Early error vs. error on first call to function vs. runtime error

Oliver Hunt oliver at apple.com
Wed Oct 3 11:05:59 PDT 2012


I'm against this entirely.  I don't see any reason to delay semantic checks, especially given one of the major purposes of strict mode was to convert unnecessarily late errors into early errors.

I still don't understand this desire to delay semantic analysis, where are the examples of sema being a performance bottleneck?  Just basic parsing already requires us to do a reasonable amount of analysis anyway, and while parsing shows up as being a problem, the bulk of that time seems to be lexing, and lexing is unavoidable even if all you want to do is syntactic analysis (unless we're proposing a delayed syntactic check mode?????)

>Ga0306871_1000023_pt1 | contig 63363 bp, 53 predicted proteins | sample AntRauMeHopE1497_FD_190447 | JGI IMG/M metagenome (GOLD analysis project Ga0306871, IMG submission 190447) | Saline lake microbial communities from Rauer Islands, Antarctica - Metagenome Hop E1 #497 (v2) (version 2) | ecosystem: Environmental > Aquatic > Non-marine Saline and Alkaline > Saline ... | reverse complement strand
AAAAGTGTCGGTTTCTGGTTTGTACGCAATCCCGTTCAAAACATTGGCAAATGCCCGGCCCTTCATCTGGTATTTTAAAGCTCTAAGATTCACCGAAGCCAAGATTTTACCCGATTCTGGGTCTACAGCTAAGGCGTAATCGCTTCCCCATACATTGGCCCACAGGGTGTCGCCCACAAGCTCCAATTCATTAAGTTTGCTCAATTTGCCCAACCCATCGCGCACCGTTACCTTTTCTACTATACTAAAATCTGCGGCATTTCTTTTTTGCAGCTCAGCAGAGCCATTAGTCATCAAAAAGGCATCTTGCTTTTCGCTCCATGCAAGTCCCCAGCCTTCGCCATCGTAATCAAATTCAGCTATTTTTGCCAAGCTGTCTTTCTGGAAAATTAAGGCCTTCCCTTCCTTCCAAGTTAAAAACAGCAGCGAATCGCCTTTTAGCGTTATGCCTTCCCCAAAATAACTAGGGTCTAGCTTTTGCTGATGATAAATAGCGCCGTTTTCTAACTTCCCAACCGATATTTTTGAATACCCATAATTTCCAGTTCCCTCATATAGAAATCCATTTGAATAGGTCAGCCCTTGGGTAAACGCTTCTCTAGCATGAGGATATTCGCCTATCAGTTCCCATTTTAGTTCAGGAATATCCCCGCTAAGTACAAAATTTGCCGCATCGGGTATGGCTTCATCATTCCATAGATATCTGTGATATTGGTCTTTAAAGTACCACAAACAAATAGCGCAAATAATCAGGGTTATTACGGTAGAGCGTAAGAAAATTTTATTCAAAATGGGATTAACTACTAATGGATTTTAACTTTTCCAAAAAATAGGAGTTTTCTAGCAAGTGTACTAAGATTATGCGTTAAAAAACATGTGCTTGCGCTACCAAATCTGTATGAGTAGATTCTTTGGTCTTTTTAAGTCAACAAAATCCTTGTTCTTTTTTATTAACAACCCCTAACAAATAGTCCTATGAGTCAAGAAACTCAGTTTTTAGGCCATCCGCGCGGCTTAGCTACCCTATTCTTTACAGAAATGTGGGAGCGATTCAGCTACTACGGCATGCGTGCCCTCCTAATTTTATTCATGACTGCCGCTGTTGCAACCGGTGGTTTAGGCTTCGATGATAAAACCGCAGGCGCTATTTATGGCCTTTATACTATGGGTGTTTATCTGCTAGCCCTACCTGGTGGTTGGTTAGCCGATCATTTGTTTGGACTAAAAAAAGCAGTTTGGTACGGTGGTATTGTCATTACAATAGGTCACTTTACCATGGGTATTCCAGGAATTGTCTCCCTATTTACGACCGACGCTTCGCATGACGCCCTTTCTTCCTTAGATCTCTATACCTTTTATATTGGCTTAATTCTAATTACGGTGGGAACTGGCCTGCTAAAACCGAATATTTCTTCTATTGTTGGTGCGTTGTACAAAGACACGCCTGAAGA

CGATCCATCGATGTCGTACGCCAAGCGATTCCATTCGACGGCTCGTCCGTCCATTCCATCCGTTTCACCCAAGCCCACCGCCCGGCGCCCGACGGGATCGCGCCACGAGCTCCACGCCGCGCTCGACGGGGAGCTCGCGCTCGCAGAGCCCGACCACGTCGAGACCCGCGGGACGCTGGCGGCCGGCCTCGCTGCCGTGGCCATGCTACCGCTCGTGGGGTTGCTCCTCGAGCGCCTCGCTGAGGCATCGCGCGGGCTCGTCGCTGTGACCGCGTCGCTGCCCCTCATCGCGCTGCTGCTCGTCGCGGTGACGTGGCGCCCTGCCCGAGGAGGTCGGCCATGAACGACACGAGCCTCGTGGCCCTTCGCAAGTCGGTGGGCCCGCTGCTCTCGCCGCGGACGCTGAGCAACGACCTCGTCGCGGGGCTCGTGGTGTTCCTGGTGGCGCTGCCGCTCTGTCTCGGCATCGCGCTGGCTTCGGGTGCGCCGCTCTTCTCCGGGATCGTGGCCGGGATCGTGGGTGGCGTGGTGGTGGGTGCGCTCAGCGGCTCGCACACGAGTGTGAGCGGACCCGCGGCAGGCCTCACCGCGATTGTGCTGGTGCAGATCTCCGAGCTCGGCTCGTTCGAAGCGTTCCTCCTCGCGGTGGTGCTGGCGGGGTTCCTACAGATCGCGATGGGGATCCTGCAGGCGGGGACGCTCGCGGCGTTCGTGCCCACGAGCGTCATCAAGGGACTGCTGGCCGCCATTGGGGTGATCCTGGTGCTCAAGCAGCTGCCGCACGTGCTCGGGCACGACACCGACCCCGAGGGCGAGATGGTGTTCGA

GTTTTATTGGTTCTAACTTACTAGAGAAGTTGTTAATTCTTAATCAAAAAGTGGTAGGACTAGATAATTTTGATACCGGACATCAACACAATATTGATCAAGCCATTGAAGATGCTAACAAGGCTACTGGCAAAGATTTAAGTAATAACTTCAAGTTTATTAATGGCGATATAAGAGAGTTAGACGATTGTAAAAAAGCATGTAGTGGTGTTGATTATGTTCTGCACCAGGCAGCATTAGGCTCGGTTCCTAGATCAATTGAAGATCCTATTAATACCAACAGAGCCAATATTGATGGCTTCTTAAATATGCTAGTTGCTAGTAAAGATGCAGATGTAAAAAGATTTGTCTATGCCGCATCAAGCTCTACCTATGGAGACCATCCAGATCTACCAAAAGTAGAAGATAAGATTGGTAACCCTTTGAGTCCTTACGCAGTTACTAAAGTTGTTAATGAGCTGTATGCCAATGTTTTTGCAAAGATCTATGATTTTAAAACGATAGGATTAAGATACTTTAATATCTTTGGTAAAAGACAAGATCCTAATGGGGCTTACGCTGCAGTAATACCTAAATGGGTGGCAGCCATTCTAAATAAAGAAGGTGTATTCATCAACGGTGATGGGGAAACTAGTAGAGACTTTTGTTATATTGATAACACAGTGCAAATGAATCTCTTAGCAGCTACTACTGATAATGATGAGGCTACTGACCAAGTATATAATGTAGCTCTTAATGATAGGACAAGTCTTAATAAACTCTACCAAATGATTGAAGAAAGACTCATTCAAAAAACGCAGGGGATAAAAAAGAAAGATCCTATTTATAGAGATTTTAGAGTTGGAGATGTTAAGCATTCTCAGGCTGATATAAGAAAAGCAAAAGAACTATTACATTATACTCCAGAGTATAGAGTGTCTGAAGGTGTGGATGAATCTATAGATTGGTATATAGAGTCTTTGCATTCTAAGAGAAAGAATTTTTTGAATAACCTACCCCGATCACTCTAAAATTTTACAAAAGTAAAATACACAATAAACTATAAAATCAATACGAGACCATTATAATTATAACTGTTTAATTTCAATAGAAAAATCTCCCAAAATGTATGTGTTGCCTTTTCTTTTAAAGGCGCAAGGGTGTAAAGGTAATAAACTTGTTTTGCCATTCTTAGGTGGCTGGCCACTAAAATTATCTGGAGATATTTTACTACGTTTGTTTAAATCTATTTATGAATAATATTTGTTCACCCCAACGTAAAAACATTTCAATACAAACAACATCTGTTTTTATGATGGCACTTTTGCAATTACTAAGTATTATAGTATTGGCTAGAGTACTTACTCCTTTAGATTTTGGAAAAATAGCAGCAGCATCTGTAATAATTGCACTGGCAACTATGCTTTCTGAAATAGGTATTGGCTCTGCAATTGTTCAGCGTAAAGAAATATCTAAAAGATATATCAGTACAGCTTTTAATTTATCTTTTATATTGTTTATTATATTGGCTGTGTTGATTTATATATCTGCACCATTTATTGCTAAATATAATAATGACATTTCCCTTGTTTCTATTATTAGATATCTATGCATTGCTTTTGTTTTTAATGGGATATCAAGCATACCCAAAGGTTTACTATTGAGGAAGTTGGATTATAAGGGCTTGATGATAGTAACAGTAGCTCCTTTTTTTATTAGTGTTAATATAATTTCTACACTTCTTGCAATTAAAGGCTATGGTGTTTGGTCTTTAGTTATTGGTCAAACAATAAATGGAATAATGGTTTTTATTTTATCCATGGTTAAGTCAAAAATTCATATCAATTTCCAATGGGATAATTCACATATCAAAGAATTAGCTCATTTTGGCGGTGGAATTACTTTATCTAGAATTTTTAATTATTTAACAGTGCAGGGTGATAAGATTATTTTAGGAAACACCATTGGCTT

--Oliver

On Sep 28, 2012, at 4:09 PM, Brendan Eich <brendan at mozilla.org> wrote:

> Claus Reinke wrote:
>> one might consider a <script provide>    with parse-on-use semantics?)
> 
> This is a good idea. Instead of JS engines trying to do a cheap-yet-sound parse (or "read") of JS source, developers could say that they expect a <script> to be not frequently used enough to justify non-defer and non-"provide" semantics (eager loading).
> 
> We do not want "developer mode" vs. "deploy mode" if it can be avoided. We want a way for developers to control latency hits, sorting JS into "hot" and "cold" paths at a coarse grain.
> 
> /be
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